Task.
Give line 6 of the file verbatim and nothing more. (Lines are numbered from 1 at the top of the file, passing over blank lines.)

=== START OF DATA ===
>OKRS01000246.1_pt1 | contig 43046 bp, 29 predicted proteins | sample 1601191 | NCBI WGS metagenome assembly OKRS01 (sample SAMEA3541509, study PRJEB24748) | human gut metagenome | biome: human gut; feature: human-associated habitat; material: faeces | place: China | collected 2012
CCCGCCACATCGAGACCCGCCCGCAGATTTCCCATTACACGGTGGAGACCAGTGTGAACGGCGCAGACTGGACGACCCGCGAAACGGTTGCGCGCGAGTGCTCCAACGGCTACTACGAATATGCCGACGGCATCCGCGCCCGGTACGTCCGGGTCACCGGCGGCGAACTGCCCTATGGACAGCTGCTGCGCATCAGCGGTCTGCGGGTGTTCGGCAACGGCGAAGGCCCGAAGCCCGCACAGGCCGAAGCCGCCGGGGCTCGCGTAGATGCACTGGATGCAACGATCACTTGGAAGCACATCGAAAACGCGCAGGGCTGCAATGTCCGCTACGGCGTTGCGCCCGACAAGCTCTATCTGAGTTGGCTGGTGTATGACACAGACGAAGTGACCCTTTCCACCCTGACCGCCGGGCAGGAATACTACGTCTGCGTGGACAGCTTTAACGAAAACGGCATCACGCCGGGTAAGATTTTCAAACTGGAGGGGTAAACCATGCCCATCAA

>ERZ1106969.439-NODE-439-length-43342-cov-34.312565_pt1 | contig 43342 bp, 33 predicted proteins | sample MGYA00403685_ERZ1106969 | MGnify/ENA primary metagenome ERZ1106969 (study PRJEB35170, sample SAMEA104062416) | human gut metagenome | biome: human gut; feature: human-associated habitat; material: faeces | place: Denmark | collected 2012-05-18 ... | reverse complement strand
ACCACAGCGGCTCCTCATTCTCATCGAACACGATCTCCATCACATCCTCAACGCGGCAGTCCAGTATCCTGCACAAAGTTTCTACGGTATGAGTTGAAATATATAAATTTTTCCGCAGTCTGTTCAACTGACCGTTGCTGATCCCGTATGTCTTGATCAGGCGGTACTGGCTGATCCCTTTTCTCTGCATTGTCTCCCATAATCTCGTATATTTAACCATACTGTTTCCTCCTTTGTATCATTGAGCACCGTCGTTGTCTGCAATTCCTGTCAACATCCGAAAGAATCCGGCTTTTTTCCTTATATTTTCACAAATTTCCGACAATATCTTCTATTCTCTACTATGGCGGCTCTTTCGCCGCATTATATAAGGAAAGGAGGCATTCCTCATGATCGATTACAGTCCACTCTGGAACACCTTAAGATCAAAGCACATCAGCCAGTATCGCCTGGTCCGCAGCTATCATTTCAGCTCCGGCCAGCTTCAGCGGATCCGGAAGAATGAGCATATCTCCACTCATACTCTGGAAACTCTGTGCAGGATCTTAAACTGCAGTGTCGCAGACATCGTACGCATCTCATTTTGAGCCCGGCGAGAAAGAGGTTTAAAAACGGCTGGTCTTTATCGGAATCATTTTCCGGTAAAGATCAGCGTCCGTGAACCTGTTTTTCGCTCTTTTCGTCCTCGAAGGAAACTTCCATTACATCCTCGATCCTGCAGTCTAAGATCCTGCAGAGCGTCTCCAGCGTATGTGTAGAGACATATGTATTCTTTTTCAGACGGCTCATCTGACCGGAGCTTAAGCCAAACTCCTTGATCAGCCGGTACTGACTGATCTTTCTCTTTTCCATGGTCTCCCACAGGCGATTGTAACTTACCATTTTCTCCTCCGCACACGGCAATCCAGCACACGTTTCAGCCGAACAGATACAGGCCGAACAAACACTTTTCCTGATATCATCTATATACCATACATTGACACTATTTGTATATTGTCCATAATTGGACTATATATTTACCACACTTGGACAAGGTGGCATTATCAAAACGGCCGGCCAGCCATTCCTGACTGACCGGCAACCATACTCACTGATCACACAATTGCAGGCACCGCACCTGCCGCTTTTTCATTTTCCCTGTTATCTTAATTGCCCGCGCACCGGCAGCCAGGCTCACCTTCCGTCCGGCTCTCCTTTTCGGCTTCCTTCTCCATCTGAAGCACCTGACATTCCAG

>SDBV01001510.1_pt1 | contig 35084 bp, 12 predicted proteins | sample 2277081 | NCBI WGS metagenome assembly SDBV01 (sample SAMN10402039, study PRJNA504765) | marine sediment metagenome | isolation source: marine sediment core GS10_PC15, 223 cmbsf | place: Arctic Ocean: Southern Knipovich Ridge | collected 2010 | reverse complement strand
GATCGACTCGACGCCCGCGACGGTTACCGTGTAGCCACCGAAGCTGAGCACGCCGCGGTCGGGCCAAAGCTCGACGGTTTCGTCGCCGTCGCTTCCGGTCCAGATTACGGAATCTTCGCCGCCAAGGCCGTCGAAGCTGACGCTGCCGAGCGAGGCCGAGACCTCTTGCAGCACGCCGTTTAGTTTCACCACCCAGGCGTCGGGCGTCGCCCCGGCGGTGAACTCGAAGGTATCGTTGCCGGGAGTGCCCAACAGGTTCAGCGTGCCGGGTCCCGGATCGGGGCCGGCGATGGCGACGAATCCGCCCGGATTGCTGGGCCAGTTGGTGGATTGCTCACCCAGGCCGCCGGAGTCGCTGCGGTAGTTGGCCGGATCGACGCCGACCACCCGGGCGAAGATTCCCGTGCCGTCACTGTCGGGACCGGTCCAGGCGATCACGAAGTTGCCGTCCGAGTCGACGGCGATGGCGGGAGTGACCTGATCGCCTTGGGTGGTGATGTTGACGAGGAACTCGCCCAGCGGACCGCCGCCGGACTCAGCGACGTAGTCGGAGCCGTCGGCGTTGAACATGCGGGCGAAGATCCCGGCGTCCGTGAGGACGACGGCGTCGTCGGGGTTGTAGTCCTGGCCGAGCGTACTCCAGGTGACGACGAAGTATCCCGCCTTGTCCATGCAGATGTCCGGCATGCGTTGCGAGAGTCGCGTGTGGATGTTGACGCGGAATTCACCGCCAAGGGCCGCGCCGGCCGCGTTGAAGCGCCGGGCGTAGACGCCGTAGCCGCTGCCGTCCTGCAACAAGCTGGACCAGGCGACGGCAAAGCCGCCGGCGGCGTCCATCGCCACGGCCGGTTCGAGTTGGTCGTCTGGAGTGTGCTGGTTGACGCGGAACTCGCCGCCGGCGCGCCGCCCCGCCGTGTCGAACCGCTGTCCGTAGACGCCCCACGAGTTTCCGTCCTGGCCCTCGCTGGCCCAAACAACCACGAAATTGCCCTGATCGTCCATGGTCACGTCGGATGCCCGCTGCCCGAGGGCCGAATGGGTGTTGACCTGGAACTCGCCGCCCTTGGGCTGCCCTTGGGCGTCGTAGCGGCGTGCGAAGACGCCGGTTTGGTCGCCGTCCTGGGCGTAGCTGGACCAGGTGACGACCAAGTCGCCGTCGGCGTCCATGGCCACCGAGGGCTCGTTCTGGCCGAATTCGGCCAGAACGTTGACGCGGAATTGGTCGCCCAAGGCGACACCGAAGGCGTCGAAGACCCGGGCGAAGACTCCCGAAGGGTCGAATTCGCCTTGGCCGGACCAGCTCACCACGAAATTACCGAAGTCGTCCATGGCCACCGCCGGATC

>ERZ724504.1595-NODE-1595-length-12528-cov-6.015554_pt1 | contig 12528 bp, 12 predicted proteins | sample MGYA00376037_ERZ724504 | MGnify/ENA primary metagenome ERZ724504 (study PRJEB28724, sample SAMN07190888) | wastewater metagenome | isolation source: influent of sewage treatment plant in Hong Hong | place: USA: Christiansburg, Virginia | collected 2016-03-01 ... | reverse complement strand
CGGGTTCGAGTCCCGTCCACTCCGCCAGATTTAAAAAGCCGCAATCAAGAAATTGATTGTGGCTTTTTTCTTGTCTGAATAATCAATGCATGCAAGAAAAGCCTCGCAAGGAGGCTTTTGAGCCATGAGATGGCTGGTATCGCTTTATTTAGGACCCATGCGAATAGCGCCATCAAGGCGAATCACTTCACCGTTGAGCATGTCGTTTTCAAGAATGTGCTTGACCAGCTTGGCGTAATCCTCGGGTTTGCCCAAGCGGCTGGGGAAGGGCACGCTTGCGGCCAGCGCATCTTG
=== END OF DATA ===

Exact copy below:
GATCGACTCGACGCCCGCGACGGTTACCGTGTAGCCACCGAAGCTGAGCACGCCGCGGTCGGGCCAAAGCTCGACGGTTTCGTCGCCGTCGCTTCCGGTCCAGATTACGGAATCTTCGCCGCCAAGGCCGTCGAAGCTGACGCTGCCGAGCGAGGCCGAGACCTCTTGCAGCACGCCGTTTAGTTTCACCACCCAGGCGTCGGGCGTCGCCCCGGCGGTGAACTCGAAGGTATCGTTGCCGGGAGTGCCCAACAGGTTCAGCGTGCCGGGTCCCGGATCGGGGCCGGCGATGGCGACGAATCCGCCCGGATTGCTGGGCCAGTTGGTGGATTGCTCACCCAGGCCGCCGGAGTCGCTGCGGTAGTTGGCCGGATCGACGCCGACCACCCGGGCGAAGATTCCCGTGCCGTCACTGTCGGGACCGGTCCAGGCGATCACGAAGTTGCCGTCCGAGTCGACGGCGATGGCGGGAGTGACCTGATCGCCTTGGGTGGTGATGTTGACGAGGAACTCGCCCAGCGGACCGCCGCCGGACTCAGCGACGTAGTCGGAGCCGTCGGCGTTGAACATGCGGGCGAAGATCCCGGCGTCCGTGAGGACGACGGCGTCGTCGGGGTTGTAGTCCTGGCCGAGCGTACTCCAGGTGACGACGAAGTATCCCGCCTTGTCCATGCAGATGTCCGGCATGCGTTGCGAGAGTCGCGTGTGGATGTTGACGCGGAATTCACCGCCAAGGGCCGCGCCGGCCGCGTTGAAGCGCCGGGCGTAGACGCCGTAGCCGCTGCCGTCCTGCAACAAGCTGGACCAGGCGACGGCAAAGCCGCCGGCGGCGTCCATCGCCACGGCCGGTTCGAGTTGGTCGTCTGGAGTGTGCTGGTTGACGCGGAACTCGCCGCCGGCGCGCCGCCCCGCCGTGTCGAACCGCTGTCCGTAGACGCCCCACGAGTTTCCGTCCTGGCCCTCGCTGGCCCAAACAACCACGAAATTGCCCTGATCGTCCATGGTCACGTCGGATGCCCGCTGCCCGAGGGCCGAATGGGTGTTGACCTGGAACTCGCCGCCCTTGGGCTGCCCTTGGGCGTCGTAGCGGCGTGCGAAGACGCCGGTTTGGTCGCCGTCCTGGGCGTAGCTGGACCAGGTGACGACCAAGTCGCCGTCGGCGTCCATGGCCACCGAGGGCTCGTTCTGGCCGAATTCGGCCAGAACGTTGACGCGGAATTGGTCGCCCAAGGCGACACCGAAGGCGTCGAAGACCCGGGCGAAGACTCCCGAAGGGTCGAATTCGCCTTGGCCGGACCAGCTCACCACGAAATTACCGAAGTCGTCCATGGCCACCGCCGGATC